Sunday, 1 February 2015

Financial Basics 1 - Stuff I wished I knew when I was 22

I've had this blog up for a couple of years now.  All I have posted so far are some spreadsheets that I wish to share with others.  Two are related to my profession and two related to retirement planning. Spreadsheets eh?  Yes, I am an Engineer.

I'm thinking that it is time to broaden my horizons and actually write posts about subjects other than spreadsheets?  Will anyone care?  Maybe not, but I'll let the readers decide that. 

This post is about summarizing in a simple way the basic information one needs in order to save and invest for retirement or financial independence.  I now wish that I would have both received and heeded this advice when I was starting out in the working world, mainly because I would have worried less about investing and would not have made some mistakes that cost me a bit of money along the way.  Not losses per se, but more like gains that were missed.


Why am I writing this when there are so many other resources on the internet regarding the very same subject?  For the following reasons:
  1. This is a letter to my sons on how to save and invest.  We have had many discussions over the dinner table and exchanges by e-mail, but I would like to gather that information into one place. 
  2. Identify what I believe are the best resources available on the internet.  You will see two of them mentioned below.  
  3. Many of the resources on the internet are good, but many of them have become very commercial.  I see advice on those sites that I don't necessarily agree with. By identifying which ones are the best, the implied advice is to avoid many of the others.  
  4. Many of the sites have a lot of fluff or distracting information mixed in with the useful.  I know when I was 22 that I would not have been able to discern between the truly useful and useless information.  I hope to identify which is which. 
  5. Some of the great sites are US centric, so I hope to fill in and give a Canadian view. 
  6. One of the spreadsheets I share on this blog is a retirement forecast spreadsheet.  It does a pretty accurate job of handling the different accounts, investments, taxes and government benefits.  It can be used to determine the optimal strategy for saving, investing and withdrawing funds.  I hope to share results of studies using this tool. 
I will accomplish this by writing a series of posts.  Mainly as I don't have the attention span to do it all in one, and secondly because I haven't yet figured out what all the subjects of the posts are going to be. Hopefully after reading all of this and other blog posts and resources you will become confident and happy in your saving and investment strategy. 


Why the pictures of pets?.  Even though my sons are grown ups now, if I put in pictures of cats and dogs, it increases the probability that they will read this.

There are some great resources out there and I will reference the ones I have found useful and informative as I go. But first I would like to mention a few of my favourites.  If you have found my blog, I am sure you have found these already, but I would like to recognize such great blogs.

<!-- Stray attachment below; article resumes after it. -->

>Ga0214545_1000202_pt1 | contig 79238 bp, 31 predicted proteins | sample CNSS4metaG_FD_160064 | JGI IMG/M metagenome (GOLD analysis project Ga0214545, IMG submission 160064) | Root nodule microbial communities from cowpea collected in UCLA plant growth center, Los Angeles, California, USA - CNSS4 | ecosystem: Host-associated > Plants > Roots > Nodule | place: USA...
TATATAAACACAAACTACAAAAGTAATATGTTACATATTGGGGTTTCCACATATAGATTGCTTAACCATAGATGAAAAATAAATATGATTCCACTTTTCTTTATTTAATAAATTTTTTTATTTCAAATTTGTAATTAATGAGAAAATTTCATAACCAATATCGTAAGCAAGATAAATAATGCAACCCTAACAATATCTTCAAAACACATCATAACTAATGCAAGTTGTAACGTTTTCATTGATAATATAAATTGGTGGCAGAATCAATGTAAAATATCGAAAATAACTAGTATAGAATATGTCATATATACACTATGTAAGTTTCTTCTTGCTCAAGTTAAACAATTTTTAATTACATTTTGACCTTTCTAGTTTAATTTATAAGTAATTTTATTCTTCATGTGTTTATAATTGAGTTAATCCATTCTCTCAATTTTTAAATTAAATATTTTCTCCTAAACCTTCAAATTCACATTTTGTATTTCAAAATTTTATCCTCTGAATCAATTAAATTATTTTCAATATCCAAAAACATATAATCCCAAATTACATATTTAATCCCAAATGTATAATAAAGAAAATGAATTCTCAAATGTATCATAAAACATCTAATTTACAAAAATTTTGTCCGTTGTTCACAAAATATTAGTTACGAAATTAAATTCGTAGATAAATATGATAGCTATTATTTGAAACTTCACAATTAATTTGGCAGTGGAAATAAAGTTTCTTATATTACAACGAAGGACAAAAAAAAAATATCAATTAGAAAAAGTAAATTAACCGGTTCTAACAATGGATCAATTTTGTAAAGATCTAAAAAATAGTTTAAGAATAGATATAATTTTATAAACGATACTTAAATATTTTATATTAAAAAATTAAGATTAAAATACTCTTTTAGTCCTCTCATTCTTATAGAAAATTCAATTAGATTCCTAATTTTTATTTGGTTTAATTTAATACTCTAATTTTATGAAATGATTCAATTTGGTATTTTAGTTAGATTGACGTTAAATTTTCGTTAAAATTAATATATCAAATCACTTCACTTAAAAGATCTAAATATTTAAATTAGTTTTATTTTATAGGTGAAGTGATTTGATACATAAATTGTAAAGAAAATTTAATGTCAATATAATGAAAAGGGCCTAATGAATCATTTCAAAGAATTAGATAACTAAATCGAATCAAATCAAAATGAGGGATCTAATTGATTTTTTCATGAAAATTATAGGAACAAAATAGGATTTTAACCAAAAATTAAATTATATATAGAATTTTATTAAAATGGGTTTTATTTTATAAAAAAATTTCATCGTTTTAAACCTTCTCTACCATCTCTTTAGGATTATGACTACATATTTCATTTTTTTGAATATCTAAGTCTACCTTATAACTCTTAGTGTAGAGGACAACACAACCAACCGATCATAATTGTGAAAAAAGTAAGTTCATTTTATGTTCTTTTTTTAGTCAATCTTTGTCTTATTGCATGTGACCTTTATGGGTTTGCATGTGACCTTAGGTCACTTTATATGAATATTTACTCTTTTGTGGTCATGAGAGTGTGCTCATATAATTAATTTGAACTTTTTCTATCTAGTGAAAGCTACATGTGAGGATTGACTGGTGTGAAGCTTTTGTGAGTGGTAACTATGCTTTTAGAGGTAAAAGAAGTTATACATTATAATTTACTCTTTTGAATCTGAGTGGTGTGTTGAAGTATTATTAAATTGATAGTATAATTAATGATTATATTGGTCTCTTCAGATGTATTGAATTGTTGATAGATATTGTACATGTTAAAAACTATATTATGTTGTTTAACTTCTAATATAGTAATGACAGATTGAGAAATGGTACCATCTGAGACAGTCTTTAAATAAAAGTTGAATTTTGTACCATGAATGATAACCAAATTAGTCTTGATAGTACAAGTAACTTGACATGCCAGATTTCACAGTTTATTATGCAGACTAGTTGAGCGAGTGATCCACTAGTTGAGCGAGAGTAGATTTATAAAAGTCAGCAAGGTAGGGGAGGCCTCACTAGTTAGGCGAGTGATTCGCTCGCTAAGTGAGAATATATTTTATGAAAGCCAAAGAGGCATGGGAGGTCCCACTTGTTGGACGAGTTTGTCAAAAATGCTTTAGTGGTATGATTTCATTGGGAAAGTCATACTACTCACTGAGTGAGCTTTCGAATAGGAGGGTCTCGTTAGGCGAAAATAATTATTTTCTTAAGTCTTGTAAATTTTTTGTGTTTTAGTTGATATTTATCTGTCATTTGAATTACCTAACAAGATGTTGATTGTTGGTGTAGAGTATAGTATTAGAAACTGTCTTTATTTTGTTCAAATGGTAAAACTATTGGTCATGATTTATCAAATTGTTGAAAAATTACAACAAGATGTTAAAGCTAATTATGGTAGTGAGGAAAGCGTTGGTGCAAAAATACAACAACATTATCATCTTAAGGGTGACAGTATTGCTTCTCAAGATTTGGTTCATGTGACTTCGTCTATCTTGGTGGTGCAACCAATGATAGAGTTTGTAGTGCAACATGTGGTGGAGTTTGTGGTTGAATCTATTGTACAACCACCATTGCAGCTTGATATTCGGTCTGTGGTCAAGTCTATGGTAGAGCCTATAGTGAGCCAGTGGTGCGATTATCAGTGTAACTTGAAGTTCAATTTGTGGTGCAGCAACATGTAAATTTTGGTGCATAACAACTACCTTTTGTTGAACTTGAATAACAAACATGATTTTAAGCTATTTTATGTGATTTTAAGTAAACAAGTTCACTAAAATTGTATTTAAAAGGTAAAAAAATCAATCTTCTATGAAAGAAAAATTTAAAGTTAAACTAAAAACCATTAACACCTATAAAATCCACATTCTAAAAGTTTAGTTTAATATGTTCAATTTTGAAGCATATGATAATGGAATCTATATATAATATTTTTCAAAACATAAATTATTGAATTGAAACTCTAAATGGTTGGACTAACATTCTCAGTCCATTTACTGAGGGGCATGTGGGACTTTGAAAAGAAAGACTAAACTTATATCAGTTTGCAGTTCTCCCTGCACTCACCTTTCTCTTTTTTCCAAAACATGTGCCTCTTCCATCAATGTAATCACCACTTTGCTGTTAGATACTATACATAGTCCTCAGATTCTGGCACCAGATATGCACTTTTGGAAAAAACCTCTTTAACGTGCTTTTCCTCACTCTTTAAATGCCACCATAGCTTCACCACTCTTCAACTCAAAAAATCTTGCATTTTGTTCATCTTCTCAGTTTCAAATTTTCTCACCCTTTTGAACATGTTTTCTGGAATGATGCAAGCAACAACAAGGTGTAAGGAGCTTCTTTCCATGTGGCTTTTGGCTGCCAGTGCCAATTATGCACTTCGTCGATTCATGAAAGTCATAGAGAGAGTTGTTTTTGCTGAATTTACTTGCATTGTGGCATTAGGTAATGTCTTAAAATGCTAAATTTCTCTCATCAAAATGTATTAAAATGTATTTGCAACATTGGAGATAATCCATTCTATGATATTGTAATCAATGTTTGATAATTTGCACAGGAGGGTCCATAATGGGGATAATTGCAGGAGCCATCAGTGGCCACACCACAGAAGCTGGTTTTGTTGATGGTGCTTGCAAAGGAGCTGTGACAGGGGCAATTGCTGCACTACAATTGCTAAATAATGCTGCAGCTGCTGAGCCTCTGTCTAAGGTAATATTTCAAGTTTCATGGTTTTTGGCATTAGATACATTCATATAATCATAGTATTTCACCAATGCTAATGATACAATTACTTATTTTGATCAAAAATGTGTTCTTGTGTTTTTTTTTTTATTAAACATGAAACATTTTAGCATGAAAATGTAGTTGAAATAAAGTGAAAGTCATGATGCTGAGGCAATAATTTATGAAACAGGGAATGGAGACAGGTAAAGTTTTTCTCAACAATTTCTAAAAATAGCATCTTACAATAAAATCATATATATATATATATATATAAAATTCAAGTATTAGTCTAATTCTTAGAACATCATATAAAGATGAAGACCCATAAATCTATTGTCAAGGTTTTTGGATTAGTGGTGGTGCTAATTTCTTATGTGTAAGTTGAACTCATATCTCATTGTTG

Jim Collins' blog is a wealth of information, especially his Stock Series.  He has some really good articles on why you should invest in index funds and being patient through market downturns,
Jim Collins
Even if you never read any of my posts, you should at least read this one from Mr Collins:

Mr Money Mustache (MMM) is well known and there are over 400 posts.  Advice on many aspects of life from living frugally to building a waterproof shower.
Mr Money Mustache
This link is to a list of all his posts:
MMM - All Posts

The third favourite thing I would like to point out at this time is a book.  It is "The Drunkard's Walk: How Randomness Rules Our Lives" by Leonard Mlodinow.  The book is about how the mathematical laws of randomness affect our lives, including the stock market.  There is even an example regarding financial experts and proof that a fund manager beating the market for many years in a row is shown to be mathematically likely but purely as a result of randomness.  I have also used examples from this book many times in my employment as an engineer to help explain to people the effect of randomness on technical aspects of my work.
The Drunkards Walk on Amazon

Here's a list of my future posts.  I will come back and update this as I change or update posts. 
  • Basics of income taxes.
  • How different savings accounts work:  RRSP, LIRA, TFSA and taxable accounts.
  • Self-directed accounts (and other accounts). 
  • Types of investments
    • Stocks
    • Bonds
    • ETFs
    • Mutual funds
  • Types of investments that are worth considering over others - Index ETFs.
  • Investment Portfolio.
  • Investing and re-balancing.
  • Strategy - buy and hold, don't sell on drops but consider buying more.
  • How much to save?
  • Investing small amounts.
  • Planning tools.
  • Strategies
    • Which to invest in, RRSP or TFSA?
    • Which funds in which accounts?  How this changes over time?
  •  Others?

Disclaimer:  These posts are not fully comprehensive financial advice.  You should seek your own qualified investment, tax and legal advice.

1 comment: